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for north korea these criminal activities are viewed as necessary to maintain the power of the regime with no regard for the fact that they are corrosive to international law and order. so the question is what steps can we take to combat north korea's illicit activities, and can our efforts to prevent these activities be used to pressure north korea to abandon its nuclear weapons and ballistic missile l programs? now, i just heard on the news this morning that the agreement has been made ostensibly with china to punish north korea for its missile launching nuclear tests. i hope that china will not do what it's done in the past and agree to sanctions and then just erode those sanctions so the sanctions really never took hold. i hope that china will finally understand that the north korean regime is a threat to stability
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in that region of the world and in many regions of the world. because as chairman royce pointed out, korea, north korea is a rogue state helping countries like syria trying the to obtain nuclear weapons and collaborating with iran. i want this committee to know that on this issue there is not a millimeter's worth of difference between the chairman and myself. we both view the north korean regime as a threat and one that needs to be contained. i want to tell you the first time we took the trip to north korea was probably about nine, eight or nine years ago, and one of the first things we noticed in the pyongyang was the billboards that were all across the country. one of the billboards still sticks in my mind. it showed a north korean soldier bayoneting an american soldier in the head, in his helmet.
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and we knew it was an american soldier because on his uniform it said "usa." so the regime is endemically hostile to the united states and warrants watching, and i look forward to our witnesses' testimony. this is really very, very important, and we have many pressing concerns all around the world, but we ought not to forget about the pressing concern with north korea. we ought to stay focused on the region. i thank you, mr. chairman. >> thank you, mr. engel. in this morning we're joined by a distinguished panel of experts, dr. david asher is a non, is a senior fellow at the center for a new american security. previously dr. asher served as senior asia adviser at the state department. he was the coordinator for the north korea working group that attacked kim jung-il's illicit activities and finances. dr. sung-yoon lee is a professor at the fletcher school of law
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and diplomacy at tufts university. known for his ability to turn a phrase, he has written extensively on the korean peninsula including a recent piece entitled "don't engage kim jong un, bankrupt him," which appeared in foreign policy magazine recently. ambassador joseph de trani is president of the intelligence and national security alliance. he's served as the special envoy for six-party talks with north korea in 2003. from 2010 to 2012, she was the director of the national counterproliferation center. and without objection the witnesses' full prepared statements will be made part of the record, but i'm going to ask each to summarize your testimony to five minutes, and we'll begin with asher. dr. asher. >> chairman l royce, ranking member engel and other distinguished members of the committee, i want to thank you sincerely or for this opportunity to testify on a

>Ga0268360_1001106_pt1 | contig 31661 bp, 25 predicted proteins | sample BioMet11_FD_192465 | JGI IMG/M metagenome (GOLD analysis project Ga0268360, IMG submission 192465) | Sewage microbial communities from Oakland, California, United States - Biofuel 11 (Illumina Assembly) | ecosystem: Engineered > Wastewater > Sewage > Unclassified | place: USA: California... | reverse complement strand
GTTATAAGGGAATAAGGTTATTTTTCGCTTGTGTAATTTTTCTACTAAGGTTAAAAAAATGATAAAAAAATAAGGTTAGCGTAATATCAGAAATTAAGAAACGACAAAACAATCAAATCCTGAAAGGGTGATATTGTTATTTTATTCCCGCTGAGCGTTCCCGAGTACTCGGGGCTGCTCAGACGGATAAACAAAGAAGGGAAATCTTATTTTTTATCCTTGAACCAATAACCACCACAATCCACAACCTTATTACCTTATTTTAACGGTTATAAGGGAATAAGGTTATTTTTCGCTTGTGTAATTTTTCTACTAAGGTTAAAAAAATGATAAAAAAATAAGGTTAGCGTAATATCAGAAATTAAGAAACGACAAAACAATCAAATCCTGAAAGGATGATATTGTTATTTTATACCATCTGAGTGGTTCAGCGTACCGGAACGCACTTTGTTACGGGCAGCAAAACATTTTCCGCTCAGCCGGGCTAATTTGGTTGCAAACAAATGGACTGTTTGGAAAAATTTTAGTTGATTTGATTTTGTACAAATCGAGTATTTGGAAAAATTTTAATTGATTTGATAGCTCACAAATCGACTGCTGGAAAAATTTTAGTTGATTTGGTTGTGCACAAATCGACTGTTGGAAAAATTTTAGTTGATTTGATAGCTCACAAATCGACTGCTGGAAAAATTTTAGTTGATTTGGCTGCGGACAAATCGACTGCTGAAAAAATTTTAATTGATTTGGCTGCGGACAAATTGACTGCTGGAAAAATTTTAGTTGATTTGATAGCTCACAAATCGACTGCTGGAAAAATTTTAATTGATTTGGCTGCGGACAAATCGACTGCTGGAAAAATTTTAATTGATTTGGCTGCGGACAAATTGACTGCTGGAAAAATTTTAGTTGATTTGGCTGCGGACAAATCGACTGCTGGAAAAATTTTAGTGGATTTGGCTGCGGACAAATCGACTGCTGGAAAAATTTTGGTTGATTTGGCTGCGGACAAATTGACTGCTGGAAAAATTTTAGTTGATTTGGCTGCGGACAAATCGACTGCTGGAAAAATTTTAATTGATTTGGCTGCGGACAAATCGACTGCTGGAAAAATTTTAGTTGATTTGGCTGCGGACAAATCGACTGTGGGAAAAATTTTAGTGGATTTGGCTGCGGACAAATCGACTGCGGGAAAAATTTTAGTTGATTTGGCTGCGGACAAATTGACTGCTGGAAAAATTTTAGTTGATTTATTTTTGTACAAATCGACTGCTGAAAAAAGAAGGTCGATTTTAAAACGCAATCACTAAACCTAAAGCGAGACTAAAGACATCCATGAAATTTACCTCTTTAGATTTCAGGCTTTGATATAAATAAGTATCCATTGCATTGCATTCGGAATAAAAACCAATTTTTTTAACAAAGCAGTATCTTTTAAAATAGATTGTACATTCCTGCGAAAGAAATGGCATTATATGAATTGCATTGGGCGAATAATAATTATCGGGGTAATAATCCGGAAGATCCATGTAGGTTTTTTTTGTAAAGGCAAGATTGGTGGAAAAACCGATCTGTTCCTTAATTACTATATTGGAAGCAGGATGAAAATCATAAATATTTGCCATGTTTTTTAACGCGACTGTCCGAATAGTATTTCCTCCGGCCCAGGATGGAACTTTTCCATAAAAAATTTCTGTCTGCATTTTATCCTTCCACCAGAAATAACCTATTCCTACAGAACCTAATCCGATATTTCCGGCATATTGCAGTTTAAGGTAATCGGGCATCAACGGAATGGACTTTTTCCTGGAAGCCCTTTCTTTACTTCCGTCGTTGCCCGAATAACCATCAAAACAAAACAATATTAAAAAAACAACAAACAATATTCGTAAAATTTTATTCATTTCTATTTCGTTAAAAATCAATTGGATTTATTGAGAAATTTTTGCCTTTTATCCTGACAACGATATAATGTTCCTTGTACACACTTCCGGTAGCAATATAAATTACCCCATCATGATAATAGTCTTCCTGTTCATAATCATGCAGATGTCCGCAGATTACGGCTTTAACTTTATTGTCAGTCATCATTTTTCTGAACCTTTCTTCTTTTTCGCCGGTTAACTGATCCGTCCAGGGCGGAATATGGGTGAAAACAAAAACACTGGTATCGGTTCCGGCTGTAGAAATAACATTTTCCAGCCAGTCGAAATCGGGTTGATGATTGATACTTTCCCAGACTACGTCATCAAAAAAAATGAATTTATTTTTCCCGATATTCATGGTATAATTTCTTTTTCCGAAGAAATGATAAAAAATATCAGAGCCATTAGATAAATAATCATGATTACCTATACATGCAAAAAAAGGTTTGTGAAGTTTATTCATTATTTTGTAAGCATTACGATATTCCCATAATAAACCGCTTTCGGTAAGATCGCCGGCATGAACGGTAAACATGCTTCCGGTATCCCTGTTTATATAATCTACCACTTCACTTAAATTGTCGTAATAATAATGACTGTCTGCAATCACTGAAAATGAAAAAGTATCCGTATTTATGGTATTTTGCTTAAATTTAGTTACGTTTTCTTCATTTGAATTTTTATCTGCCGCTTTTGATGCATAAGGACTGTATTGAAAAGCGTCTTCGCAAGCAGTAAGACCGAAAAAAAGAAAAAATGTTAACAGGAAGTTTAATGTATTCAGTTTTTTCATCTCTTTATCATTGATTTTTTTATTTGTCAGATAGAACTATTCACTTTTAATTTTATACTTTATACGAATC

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matter of truly grave concern, the growing nuclear proliferation risk of the north korean regime and the need for a fundamental new policy approach to comprehensively address that threat that north korea poses to asia and the world. in short, our diplomatic efforts which i was part of along with ambassador de trani in the six-party talks have objectively failed. unfortunately, is so have our effort ors to counter the proliferation activity and nuclear procurement of the north korean regime. i believe in the next 24 months north korea's regional and global threat will go from bad to worse. not only do i fear they will deploy nuclear warheads including directly against the united states and our allies, i am concerned that the chances of north korea, porting nuclear weapons -- exporting nuclear weapons to iran is alarmingly high if, indeed, something has
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not already occurred. north korea has one and possibly two nuclear weapons production facilities. with one centrifuge planned alone. with two with it could be 26-37 nuclear weapons. this is on top of the 10-12 weapons that are publicly estimated to already be in north korea's arsenal. north korea does not need 30-40 or 50 nuclear weapons. north korea does need money, and my concern is that the regime needs money this particular as a young regent takes power to cement his position, so solidify his control over the military and pay for his expanding and highly expensive wmd programs which he's been putting on prominent display in the streets of pyongyang during these recent
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parades. the nation that has the money and need for material including enriched uranium most obviously is the government of iran. in mid july 2002, korea's president led a high-level delegation to damascus, syria, for a mysterious purpose. on july 18th an agreement was signed between the government of syria and the government of north korea. in hindsight, this scientific agreement was the keystone commencing the covert nuclear cooperation between north korea, its general bureau of atomic energy and its counterpart, the ssrc inside the syrian government which is in charge of weapons of maas destruction. mass destruction. ominously, president kim young name recently led a similar delegation to iran. almost identical to north korea